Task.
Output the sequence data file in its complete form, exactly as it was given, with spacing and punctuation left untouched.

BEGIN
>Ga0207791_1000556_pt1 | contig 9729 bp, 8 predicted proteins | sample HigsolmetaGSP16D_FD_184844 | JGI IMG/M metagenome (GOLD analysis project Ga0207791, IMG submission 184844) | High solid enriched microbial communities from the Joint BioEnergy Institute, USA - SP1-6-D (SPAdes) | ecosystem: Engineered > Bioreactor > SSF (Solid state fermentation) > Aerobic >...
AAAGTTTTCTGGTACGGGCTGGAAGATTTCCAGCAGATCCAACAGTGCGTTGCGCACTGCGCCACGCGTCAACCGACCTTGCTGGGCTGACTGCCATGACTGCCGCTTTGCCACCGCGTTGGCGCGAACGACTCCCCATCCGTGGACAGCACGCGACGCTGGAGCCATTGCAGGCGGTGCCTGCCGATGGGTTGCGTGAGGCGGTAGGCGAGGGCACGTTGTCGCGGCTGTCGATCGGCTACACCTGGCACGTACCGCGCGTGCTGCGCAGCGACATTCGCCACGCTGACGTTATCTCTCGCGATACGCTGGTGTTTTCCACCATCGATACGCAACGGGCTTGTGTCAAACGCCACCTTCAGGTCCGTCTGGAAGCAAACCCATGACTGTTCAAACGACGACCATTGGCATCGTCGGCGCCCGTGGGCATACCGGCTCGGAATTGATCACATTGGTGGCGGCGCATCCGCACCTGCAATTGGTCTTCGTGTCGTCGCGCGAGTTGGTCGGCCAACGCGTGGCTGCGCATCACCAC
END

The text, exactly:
>Ga0207791_1000556_pt1 | contig 9729 bp, 8 predicted proteins | sample HigsolmetaGSP16D_FD_184844 | JGI IMG/M metagenome (GOLD analysis project Ga0207791, IMG submission 184844) | High solid enriched microbial communities from the Joint BioEnergy Institute, USA - SP1-6-D (SPAdes) | ecosystem: Engineered > Bioreactor > SSF (Solid state fermentation) > Aerobic >...
AAAGTTTTCTGGTACGGGCTGGAAGATTTCCAGCAGATCCAACAGTGCGTTGCGCACTGCGCCACGCGTCAACCGACCTTGCTGGGCTGACTGCCATGACTGCCGCTTTGCCACCGCGTTGGCGCGAACGACTCCCCATCCGTGGACAGCACGCGACGCTGGAGCCATTGCAGGCGGTGCCTGCCGATGGGTTGCGTGAGGCGGTAGGCGAGGGCACGTTGTCGCGGCTGTCGATCGGCTACACCTGGCACGTACCGCGCGTGCTGCGCAGCGACATTCGCCACGCTGACGTTATCTCTCGCGATACGCTGGTGTTTTCCACCATCGATACGCAACGGGCTTGTGTCAAACGCCACCTTCAGGTCCGTCTGGAAGCAAACCCATGACTGTTCAAACGACGACCATTGGCATCGTCGGCGCCCGTGGGCATACCGGCTCGGAATTGATCACATTGGTGGCGGCGCATCCGCACCTGCAATTGGTCTTCGTGTCGTCGCGCGAGTTGGTCGGCCAACGCGTGGCTGCGCATCACCAC